Crius

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In Greek mythology, Crius, Kreios or Krios (Ancient Greek: Κρεῖος,[1] Κριός) was one of the Titans in the list given in Hesiod's Theogony, a son of Uranus and Gaia. The least individualized among the Titans [2] he was overthrown in the Titanomachy. M. L. West has suggested how Hesiod filled out the complement of Titans from the core group—adding three figures from the archaic tradition of Delphi, Coeus, Phoibe, whose name Apollo assumed with the oracle, and Themis.[3] Among possible further interpolations among the Titans was Crius, whose interest for Hesiod was as the father of Perses and grandfather of Hecate, for whom Hesiod was, according to West, an "enthusiastic evangelist".

Consorting with Eurybia, daughter of Earth (Gaia) and Sea (Pontus), he fathered Astraios and Pallas as well as Perses. The joining of Astraios with Eos, the Dawn, brought forth Eosphoros, the other Stars and the Winds.

Joined to fill out lists of Titans to form a total that made a match with the Twelve Olympians, Crius was inexorably involved in the ten-year-long[citation needed] war between the Olympian gods and Titans, the Titanomachy, though without any specific part to play. When the war was lost, Crius was banished along with the others to the lower level of Hades called Tartarus. From his chthonic position in the Underworld, no classical association with Aries, the "Ram" of the zodiac, is ordinarily made.[citation needed]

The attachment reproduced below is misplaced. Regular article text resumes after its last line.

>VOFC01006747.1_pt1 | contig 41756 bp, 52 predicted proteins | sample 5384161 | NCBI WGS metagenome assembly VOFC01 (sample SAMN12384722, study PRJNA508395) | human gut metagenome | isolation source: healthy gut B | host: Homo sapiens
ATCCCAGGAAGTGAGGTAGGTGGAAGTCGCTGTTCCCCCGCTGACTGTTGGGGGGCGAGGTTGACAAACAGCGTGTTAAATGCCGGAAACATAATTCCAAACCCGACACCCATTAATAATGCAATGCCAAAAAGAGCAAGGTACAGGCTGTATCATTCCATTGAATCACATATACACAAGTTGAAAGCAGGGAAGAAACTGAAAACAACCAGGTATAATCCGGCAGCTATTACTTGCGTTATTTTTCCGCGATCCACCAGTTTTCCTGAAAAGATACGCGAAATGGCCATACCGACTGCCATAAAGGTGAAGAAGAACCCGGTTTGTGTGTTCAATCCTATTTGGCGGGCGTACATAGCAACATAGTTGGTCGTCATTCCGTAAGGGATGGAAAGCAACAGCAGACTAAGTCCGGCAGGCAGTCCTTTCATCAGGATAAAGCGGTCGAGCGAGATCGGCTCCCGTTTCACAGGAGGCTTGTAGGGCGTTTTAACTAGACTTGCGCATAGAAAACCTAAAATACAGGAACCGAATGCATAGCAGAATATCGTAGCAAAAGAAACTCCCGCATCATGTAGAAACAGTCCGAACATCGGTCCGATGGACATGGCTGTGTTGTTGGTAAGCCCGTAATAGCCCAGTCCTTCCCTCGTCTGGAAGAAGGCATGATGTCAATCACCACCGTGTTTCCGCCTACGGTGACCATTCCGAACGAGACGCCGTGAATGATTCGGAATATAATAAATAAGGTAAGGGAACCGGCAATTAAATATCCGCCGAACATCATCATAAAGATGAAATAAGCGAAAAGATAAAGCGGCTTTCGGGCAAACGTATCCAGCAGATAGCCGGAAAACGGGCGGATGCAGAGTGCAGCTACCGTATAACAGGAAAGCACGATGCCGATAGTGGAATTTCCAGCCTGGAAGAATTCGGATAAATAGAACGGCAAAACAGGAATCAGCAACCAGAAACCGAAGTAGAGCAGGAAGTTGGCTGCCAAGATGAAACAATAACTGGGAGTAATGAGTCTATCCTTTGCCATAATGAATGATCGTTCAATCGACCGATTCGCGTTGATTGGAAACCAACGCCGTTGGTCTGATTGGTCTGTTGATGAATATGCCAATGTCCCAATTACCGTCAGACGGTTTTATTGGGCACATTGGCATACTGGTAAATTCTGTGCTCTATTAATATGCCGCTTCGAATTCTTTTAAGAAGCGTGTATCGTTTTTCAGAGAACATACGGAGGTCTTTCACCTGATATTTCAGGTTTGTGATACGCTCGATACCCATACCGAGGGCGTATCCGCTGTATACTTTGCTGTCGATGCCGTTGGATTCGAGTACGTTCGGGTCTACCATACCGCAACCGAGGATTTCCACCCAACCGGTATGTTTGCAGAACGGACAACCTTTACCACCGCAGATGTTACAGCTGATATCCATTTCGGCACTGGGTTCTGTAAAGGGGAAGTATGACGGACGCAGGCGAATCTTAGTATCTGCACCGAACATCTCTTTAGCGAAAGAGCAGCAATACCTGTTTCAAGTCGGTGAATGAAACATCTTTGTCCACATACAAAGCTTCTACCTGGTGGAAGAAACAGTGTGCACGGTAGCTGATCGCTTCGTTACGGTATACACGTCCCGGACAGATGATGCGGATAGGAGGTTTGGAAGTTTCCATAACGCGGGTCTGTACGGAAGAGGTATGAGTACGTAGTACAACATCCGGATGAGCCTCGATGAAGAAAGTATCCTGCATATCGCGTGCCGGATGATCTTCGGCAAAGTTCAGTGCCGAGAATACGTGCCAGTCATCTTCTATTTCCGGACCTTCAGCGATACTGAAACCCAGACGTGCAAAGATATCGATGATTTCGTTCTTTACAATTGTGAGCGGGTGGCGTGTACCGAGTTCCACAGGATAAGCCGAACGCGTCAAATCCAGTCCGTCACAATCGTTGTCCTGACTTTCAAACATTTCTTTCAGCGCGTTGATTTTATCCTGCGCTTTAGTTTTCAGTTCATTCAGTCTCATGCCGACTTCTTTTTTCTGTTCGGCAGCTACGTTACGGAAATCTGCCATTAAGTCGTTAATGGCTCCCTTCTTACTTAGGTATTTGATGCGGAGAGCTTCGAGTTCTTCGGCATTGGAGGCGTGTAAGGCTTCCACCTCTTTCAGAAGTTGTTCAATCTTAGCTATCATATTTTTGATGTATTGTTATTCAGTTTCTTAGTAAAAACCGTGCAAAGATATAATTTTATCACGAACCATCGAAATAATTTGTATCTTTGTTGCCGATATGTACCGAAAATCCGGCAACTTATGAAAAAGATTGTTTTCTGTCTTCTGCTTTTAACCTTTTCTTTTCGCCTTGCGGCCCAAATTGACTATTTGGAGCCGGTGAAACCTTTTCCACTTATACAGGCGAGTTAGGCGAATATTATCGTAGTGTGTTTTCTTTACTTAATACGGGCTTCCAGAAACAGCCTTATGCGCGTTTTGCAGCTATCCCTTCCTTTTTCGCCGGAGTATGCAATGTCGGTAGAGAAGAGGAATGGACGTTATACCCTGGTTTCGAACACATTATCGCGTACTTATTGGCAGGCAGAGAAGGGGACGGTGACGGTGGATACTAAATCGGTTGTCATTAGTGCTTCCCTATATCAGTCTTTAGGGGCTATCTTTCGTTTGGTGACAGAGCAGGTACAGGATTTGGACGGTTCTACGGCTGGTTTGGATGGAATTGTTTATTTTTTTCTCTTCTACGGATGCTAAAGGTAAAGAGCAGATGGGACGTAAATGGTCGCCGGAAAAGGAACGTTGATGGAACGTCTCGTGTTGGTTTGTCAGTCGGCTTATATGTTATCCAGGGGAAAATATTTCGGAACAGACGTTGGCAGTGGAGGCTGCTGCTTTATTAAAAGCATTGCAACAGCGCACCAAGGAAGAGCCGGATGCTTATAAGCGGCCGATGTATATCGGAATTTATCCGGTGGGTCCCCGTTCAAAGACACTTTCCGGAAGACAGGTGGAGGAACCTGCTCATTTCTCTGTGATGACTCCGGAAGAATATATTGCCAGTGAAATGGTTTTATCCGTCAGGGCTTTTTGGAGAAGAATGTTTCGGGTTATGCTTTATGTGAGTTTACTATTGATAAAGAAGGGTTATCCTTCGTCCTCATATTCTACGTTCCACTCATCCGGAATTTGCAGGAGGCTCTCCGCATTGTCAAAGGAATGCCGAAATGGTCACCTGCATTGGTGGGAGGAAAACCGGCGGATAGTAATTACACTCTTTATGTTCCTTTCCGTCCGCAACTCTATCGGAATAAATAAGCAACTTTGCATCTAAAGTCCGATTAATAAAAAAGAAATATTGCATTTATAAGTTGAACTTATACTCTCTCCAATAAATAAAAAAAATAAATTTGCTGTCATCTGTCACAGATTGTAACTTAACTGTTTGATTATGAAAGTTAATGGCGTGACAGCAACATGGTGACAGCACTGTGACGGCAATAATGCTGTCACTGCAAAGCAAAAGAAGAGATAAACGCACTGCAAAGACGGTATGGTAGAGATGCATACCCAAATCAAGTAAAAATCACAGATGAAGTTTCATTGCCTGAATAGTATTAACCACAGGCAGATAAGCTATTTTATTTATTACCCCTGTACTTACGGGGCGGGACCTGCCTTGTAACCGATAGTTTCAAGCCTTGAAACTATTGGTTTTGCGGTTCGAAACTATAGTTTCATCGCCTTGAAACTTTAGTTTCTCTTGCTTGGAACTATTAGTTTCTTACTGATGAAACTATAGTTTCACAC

Aries is the first visible constellation in the sky at the spring season, marking the start of the new year in the ancient Greek calendar. This fact may have implied that Crius was the Titan god of constellations, measuring the duration of the year while his brother Hyperion measures the days and months.

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Notes[edit]

  1. ^ Etymology uncertain: traditionally considered a variation of κρῑός "ram"; the word κρεῖος was also extant in Ancient Greek but only in the sense of "type of mussel" [1][2].
  2. ^ "About the other siblings of Kronos no close inquiry is called for," observes Friedrich Solmsen, in discussing "The Two Near Eastern Sources of Hesiod", Hermes 117.4 (1989:413–422) p. 419. "They prove useful for Hesiod to head his pedigrees of the gods", adding in a note "On Koios and Kreios we have to admit abysmal ignorance."
  3. ^ M.L. West, "Hesiod's Titans," The Journal of Hellenic Studies 105 (1985), pp. 174–175.